Temporary changes in consumer behavior following the Nov. 13 terror attacks in Paris had a big negative impact on Starbucks' business, according to the company.
In its earnings report for the prior quarter, the coffee behemoth reported that in the Europe, Middle East and Africa region, revenues dropped by 6 percent from the same quarter in the year prior. Same-store sales in the region increased, but by just 1 percent, widely missing analysts' expectations.
In the earnings report itself, Starbucks wrote that the revenue decrease "was primarily due to unfavorable foreign currency translation and the shift in the portfolio toward more licensed stores."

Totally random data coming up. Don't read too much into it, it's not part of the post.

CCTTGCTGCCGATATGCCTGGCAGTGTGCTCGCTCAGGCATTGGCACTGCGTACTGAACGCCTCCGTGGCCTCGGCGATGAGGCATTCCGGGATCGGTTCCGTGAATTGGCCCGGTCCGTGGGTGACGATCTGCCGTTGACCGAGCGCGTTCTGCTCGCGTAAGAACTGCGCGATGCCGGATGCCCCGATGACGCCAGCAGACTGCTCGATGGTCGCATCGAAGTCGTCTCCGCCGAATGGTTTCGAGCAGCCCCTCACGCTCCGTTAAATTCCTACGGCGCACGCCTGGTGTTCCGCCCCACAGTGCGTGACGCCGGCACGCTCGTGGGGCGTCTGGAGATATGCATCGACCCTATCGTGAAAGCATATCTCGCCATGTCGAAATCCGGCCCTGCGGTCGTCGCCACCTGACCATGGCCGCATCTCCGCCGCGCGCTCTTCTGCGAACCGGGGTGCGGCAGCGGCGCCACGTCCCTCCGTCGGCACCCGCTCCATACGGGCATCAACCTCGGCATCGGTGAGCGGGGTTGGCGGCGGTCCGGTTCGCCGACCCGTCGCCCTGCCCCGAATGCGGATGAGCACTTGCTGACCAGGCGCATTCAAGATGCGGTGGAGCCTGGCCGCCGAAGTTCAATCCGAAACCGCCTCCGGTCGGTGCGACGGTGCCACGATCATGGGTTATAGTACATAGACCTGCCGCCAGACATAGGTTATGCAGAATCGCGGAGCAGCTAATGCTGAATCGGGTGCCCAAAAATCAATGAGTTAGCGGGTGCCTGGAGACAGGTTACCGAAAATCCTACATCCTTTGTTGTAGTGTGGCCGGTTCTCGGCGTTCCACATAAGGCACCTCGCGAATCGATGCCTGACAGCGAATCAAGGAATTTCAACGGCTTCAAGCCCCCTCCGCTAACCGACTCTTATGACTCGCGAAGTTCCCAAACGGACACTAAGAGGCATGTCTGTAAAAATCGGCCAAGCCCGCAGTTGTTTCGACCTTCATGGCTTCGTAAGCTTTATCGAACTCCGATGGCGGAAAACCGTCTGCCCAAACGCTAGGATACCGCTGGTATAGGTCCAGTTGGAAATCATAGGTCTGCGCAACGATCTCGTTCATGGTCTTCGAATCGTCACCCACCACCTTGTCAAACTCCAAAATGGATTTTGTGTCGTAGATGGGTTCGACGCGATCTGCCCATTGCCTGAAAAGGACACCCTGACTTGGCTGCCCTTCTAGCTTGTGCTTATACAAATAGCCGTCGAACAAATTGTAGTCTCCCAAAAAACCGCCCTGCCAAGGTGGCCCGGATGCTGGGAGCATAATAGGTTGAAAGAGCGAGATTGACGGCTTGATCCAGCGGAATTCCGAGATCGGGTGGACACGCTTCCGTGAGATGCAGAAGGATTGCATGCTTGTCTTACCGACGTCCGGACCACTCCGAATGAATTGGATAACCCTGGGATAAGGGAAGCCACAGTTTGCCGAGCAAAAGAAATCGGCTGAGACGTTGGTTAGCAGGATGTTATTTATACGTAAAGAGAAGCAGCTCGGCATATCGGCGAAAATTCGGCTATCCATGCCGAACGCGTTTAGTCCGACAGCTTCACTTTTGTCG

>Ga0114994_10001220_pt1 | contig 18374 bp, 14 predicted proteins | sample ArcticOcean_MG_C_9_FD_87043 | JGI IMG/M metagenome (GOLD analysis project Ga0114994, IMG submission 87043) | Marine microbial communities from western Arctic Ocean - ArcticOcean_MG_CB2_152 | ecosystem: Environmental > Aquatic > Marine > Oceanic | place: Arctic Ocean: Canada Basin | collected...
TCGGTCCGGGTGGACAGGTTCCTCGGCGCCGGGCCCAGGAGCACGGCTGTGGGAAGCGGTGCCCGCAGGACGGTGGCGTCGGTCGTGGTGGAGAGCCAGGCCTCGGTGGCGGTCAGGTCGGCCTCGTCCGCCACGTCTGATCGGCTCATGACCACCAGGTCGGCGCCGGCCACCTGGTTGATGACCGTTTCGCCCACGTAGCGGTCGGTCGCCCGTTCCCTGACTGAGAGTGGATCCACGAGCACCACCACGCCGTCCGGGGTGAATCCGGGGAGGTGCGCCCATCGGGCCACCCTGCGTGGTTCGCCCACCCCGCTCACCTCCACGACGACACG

But in later commentary, the company offered an additional explanation for the weak numbers.
"EMEA's performance was particularly strong given the impact of foreign exchange and challenges to topline growth following the tragic terror attacks in Paris," chief financial officer Scott Maw said in introductory comments on the company's Tuesday evening earnings call.
When an analyst asked for more details, Maw added: "October looked like a really good month to us, and it looked like we were right on track to what we expected for the year. And then after what happened in Paris, we've seen some softening, and now it's coming back."
In an interview Friday on CNBC, CEO Howard Schultz amped up the drama: "We were on track to have a record quarter in Europe, and that unfortunately came to a screeching halt as a result of the act of terror in Paris."